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File #: 220253    Version: 0 Name:
Type: Resolution Status: ADOPTED
File created: 3/17/2022 In control: CITY COUNCIL
On agenda: Final action: 3/31/2022
Title: Honoring and recognizing the voice, vision, and contributions of movement activist and organizer Ellen Somekawa, whose fearless and transformative leadership within Philadelphia's Asian American community has advanced major victories for racial and economic justice, built multiracial coalitions across the City, founded historic institutions, and redefined Asian American activism particularly in the area of youth leadership, education justice, and civil rights.
Sponsors: Councilmember Brooks, Councilmember Gym, Councilmember Jones, Councilmember Gilmore Richardson, Councilmember Parker, Councilmember Squilla, Councilmember Thomas, Councilmember Gauthier, Councilmember Domb
Attachments: 1. Resolution No. 22025300, 2. Signature22025300
Title
Honoring and recognizing the voice, vision, and contributions of movement activist and organizer Ellen Somekawa, whose fearless and transformative leadership within Philadelphia's Asian American community has advanced major victories for racial and economic justice, built multiracial coalitions across the City, founded historic institutions, and redefined Asian American activism particularly in the area of youth leadership, education justice, and civil rights.

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WHEREAS, Ellen Marie Somekawa was born in Minneapolis and raised in the Minneapolis suburb of Wayzata by her parents, the late Carl Kiyoshi Somekawa and Mari Kawanami Somekawa, along with her older brother, Roger; and

WHEREAS, Both her parents were among the more than 120,000 American citizens of Japanese descent forcibly and unjustly interned by the U.S. government during World War II. College-aged Carl Somekawa and his family were evicted from their home in Portland, Oregon and sent to the Minidoka War Relocation Center in Idaho in 1942. Meanwhile, high-school student Mari Kawanami and her parents were taken 1,400 miles from their home in San Jose, California, to Heart Mountain Relocation Center in Wyoming. Mari earned her diploma while she was imprisoned. Carl and Mari met later and were married in 1947 and lived their lives in Minneapolis - the first place Carl found a job after being denied other opportunities due to his Japanese heritage. Together, they celebrated 69 years of joyful marriage and raised their two children as the only Asian family on their block in Wayzata; and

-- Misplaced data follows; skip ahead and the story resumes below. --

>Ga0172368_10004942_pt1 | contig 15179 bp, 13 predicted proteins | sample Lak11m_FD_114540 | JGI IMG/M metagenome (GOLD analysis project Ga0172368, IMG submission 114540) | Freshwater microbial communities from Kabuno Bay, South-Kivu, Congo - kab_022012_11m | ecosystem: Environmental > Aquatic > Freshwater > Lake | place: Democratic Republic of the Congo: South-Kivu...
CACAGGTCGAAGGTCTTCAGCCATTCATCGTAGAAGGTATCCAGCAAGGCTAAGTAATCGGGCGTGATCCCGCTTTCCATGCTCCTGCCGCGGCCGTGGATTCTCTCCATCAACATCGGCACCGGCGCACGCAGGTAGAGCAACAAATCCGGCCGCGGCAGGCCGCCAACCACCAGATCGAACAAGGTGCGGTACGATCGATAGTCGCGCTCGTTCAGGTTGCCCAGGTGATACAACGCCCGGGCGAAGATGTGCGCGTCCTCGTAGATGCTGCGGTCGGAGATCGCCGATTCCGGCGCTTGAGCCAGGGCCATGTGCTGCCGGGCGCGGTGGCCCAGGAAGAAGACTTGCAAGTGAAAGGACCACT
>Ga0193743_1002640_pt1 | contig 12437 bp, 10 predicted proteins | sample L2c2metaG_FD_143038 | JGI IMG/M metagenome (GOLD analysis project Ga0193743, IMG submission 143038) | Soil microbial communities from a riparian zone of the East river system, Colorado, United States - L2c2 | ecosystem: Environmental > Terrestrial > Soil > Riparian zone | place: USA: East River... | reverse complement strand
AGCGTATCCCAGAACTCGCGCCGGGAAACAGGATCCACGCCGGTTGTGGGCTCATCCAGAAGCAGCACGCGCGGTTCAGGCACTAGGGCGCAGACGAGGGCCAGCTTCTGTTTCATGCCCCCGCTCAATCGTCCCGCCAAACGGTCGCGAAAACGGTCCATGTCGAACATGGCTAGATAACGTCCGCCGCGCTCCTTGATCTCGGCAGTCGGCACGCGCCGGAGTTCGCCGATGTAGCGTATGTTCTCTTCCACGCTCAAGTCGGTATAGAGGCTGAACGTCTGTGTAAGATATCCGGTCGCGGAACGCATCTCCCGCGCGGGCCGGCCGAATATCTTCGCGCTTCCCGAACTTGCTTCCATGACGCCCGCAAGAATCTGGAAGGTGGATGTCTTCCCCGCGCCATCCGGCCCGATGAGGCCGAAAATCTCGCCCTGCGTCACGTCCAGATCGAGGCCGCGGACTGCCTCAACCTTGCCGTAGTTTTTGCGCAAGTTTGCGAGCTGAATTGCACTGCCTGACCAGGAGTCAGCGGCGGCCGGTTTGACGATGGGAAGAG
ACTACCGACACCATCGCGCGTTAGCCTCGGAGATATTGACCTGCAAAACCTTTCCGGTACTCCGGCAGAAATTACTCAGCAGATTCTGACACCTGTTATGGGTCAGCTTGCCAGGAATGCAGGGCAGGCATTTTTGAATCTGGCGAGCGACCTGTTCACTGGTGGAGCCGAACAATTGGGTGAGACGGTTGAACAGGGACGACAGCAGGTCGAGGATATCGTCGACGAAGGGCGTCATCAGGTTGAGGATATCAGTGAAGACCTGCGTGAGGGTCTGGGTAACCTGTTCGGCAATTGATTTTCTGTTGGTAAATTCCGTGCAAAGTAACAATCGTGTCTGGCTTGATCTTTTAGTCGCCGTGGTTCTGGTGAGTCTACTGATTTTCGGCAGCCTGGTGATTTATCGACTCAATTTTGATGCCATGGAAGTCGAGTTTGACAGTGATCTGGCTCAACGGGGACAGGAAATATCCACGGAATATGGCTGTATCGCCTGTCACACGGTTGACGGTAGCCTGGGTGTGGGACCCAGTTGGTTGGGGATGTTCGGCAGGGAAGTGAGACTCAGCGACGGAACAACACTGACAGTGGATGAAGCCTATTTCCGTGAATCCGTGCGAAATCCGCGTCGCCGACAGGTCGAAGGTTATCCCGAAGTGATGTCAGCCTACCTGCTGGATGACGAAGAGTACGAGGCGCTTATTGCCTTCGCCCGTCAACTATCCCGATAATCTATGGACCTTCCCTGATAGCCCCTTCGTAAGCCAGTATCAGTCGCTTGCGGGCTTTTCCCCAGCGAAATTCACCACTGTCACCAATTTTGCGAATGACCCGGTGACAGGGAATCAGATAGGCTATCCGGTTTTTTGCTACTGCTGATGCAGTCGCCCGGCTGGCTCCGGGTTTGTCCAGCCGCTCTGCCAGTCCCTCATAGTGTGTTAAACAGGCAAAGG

WHEREAS, Despite the injustice of internment and the racism they faced after World War II, Carl and Mari never spoke of their experience to their children. Ellen discovered her parents' history when she was 15 years old and someone handed her a flyer referencing the Japanese American internment at a dinner for the Japanese American Citizens' League. While Ellen was already a politically active teenager who wore bla...

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